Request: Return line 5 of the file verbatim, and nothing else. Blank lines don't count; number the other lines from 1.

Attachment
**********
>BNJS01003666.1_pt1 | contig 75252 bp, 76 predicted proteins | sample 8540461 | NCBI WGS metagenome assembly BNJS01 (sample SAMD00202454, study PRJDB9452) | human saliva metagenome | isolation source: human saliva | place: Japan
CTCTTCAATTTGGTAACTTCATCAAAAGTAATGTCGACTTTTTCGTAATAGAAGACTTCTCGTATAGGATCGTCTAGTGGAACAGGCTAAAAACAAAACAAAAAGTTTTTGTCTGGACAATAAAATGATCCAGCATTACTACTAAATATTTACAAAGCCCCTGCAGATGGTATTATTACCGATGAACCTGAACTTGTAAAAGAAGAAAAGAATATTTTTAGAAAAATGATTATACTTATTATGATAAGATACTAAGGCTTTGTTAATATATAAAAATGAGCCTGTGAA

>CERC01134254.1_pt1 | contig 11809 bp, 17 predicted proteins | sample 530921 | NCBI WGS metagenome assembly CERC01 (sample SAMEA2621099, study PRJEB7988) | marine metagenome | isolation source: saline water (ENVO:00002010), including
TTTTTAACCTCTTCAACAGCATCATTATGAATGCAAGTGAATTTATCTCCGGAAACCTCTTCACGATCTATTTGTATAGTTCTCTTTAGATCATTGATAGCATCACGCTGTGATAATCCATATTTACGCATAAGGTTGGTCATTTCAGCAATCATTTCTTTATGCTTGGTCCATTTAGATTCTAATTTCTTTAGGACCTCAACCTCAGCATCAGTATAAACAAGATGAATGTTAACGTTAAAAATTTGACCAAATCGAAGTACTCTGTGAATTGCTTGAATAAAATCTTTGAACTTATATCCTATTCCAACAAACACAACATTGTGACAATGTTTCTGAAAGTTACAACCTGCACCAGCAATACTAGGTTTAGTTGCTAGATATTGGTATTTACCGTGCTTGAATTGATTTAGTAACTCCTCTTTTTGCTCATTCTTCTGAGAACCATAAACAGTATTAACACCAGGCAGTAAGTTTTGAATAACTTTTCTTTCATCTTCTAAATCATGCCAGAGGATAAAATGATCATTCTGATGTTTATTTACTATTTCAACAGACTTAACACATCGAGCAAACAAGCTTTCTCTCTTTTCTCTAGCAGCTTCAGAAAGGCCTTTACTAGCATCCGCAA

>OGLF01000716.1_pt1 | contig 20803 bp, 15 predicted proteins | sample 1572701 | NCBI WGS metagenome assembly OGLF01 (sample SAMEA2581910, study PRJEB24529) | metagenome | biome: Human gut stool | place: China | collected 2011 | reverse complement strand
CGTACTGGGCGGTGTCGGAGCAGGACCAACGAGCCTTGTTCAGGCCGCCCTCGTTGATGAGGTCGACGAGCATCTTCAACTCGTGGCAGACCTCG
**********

>OGLF01000716.1_pt1 | contig 20803 bp, 15 predicted proteins | sample 1572701 | NCBI WGS metagenome assembly OGLF01 (sample SAMEA2581910, study PRJEB24529) | metagenome | biome: Human gut stool | place: China | collected 2011 | reverse complement strand